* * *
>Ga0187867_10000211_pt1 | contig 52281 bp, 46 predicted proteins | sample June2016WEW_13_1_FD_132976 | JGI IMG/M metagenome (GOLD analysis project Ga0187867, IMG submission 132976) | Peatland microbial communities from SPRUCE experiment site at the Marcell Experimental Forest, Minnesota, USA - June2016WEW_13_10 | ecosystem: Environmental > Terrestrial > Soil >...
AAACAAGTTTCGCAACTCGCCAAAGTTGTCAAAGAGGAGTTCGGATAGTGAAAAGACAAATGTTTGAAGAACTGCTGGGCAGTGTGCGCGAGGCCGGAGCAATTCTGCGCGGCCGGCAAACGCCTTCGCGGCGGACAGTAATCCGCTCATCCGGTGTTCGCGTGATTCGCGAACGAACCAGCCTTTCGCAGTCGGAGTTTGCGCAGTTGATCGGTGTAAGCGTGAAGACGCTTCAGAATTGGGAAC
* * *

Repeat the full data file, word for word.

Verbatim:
>Ga0187867_10000211_pt1 | contig 52281 bp, 46 predicted proteins | sample June2016WEW_13_1_FD_132976 | JGI IMG/M metagenome (GOLD analysis project Ga0187867, IMG submission 132976) | Peatland microbial communities from SPRUCE experiment site at the Marcell Experimental Forest, Minnesota, USA - June2016WEW_13_10 | ecosystem: Environmental > Terrestrial > Soil >...
AAACAAGTTTCGCAACTCGCCAAAGTTGTCAAAGAGGAGTTCGGATAGTGAAAAGACAAATGTTTGAAGAACTGCTGGGCAGTGTGCGCGAGGCCGGAGCAATTCTGCGCGGCCGGCAAACGCCTTCGCGGCGGACAGTAATCCGCTCATCCGGTGTTCGCGTGATTCGCGAACGAACCAGCCTTTCGCAGTCGGAGTTTGCGCAGTTGATCGGTGTAAGCGTGAAGACGCTTCAGAATTGGGAAC